Generally, a home inspector will look at:

The Foundation: Is there evidence of settlement and/or seepage in the basement or lowest level of the home? Is the settlement uneven or are there cracks? What is the structural integrity of the home? What is supporting the home?

Heating and Air Conditioning: What is the insulation like in the home? Is there enough heating and air for the home? How do the systems operate and are they operating properly? What can the inspector see in the way of potential problems in these systems?

Electrical: What does your electric system look like? Is it safe? Are there potential hazards? Is everything properly grounded and bonded? Are all the outlets working?

Roof: What’s happening on top of the house? Are there any general maintenance issues you should know about? What type of roof is it? Are there skylights that need repair? Are there places that are leaking?

Your home inspector should also check out your:

  • Lot and landscaping
  • Plumbing
  • Hot water supply
  • Chimney and fireplace(s)
  • Termite damage/wood damage
  • Attic
  • Exterior
  • Garage

There is a lot of ground for your home inspector to cover, so you want to hire one who will take his time and do a thorough job on your behalf. How do you pick a home inspector? Here are some tips:

1. Don’t trust an inspector simply because the inspector has a state license.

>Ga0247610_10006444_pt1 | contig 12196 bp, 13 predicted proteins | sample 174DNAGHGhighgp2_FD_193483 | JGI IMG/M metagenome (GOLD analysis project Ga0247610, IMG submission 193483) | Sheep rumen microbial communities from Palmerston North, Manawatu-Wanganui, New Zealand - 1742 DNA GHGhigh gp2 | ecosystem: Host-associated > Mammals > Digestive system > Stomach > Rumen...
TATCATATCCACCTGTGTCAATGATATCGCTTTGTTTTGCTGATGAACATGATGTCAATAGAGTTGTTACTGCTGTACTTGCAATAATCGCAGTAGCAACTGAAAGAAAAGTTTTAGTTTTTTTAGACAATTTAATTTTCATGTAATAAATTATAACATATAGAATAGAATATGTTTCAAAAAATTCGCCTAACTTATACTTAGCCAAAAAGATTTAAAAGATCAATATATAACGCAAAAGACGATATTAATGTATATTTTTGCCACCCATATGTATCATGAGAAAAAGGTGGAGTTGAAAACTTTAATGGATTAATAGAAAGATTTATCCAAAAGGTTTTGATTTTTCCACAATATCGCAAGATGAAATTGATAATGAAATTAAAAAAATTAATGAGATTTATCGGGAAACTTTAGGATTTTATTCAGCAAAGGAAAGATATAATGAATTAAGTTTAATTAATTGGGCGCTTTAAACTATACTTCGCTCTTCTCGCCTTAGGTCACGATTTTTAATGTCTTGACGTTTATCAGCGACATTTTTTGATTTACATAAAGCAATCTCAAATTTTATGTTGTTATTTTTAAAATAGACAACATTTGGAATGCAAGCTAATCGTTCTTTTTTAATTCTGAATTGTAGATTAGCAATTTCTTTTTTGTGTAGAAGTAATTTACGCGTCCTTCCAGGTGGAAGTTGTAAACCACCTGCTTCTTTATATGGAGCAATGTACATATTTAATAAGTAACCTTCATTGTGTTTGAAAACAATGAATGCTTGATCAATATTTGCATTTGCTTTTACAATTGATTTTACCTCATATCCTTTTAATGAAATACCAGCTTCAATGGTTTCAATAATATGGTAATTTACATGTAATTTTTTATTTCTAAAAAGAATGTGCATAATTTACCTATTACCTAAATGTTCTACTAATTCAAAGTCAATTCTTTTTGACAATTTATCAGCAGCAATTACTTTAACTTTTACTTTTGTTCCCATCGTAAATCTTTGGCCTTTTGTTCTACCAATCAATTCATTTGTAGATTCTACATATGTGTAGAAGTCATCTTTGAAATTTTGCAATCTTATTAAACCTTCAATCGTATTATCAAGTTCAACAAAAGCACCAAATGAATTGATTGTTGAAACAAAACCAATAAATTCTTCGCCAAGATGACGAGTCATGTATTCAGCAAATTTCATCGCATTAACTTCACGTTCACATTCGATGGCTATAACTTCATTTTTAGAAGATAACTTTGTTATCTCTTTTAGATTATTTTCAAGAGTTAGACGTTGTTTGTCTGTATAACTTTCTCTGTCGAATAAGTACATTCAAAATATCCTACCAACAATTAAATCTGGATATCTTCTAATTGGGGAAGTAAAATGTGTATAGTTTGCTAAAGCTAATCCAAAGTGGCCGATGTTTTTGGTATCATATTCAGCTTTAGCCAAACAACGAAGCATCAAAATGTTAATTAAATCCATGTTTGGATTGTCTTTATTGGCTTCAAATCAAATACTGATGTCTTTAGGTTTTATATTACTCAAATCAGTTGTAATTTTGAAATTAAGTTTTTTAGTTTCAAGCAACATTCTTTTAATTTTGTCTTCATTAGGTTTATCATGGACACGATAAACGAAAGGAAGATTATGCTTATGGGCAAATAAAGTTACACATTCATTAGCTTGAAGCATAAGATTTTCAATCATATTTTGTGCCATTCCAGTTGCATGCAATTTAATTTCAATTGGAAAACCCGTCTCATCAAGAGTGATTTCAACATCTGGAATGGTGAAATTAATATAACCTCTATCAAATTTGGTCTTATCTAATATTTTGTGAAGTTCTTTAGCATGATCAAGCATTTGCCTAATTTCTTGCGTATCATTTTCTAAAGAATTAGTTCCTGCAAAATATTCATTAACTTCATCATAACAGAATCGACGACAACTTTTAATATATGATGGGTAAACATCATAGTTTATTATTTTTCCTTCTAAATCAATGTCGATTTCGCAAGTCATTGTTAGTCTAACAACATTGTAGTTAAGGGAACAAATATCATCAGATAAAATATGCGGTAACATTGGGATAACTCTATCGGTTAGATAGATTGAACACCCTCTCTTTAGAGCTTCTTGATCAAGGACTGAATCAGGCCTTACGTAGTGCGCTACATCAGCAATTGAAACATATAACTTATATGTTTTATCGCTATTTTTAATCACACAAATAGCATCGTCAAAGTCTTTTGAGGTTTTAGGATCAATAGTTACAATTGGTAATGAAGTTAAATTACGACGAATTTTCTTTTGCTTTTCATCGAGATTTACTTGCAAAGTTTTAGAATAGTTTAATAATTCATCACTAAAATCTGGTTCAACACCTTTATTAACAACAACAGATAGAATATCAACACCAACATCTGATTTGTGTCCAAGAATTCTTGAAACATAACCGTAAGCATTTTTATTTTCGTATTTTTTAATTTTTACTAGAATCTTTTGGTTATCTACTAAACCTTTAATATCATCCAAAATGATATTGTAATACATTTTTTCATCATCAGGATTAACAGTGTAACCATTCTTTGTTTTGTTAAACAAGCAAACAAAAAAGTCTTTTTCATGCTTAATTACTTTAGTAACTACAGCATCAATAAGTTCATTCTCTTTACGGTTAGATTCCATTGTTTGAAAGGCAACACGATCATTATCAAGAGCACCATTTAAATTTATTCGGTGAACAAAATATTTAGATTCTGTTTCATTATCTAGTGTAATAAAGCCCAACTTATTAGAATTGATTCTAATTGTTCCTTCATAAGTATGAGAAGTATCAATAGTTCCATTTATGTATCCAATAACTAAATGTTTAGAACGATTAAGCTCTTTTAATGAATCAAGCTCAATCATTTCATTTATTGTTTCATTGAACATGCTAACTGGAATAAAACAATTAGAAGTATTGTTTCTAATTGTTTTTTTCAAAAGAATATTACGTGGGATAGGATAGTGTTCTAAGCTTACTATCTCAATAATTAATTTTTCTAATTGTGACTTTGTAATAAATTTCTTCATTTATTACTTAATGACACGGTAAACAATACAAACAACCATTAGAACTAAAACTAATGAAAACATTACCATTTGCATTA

2. Look for an inspector who is associated with a professional inspection organization such as the National Institute of Building Inspectors, the National Association of Home Inspectors or the American Association of Home Inspectors.

3. Don’t only take your agent’s recommendation; ask for three recommendations and then really grill the inspectors.

A home inspection is one of the most important things you can do to make your home purchase a good one. Don’t skip this step!

What is a Mortgage Rate Lock?

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The mortgage lending world is full of terms that may not be familiar to you but are important to understand if you are considering buying a home or refinancing. One of those terms is mortgage rate lock. 

A mortgage rate lock is an arrangement between a lender and a borrower in which a mortgage’s interest rate is locked for a certain period of time. Typically, the locked-in rate will be the current market interest rate.

Some lenders choose to charge borrowers a lock fee if they choose to lock in the interest rate. Also, it’s common for lenders to start at a higher rate in case the homebuyers do not exercise their options to lock in a rate.

When a borrower and lender agree to a mortgage rate lock, it is important that both parties are bound by the agreement. This agreement would mean, for example, that the borrower could not unlock the rate because the market interest rate had lowered. Interest rates will usually be locked from the moment that the mortgage is offered until it is closed.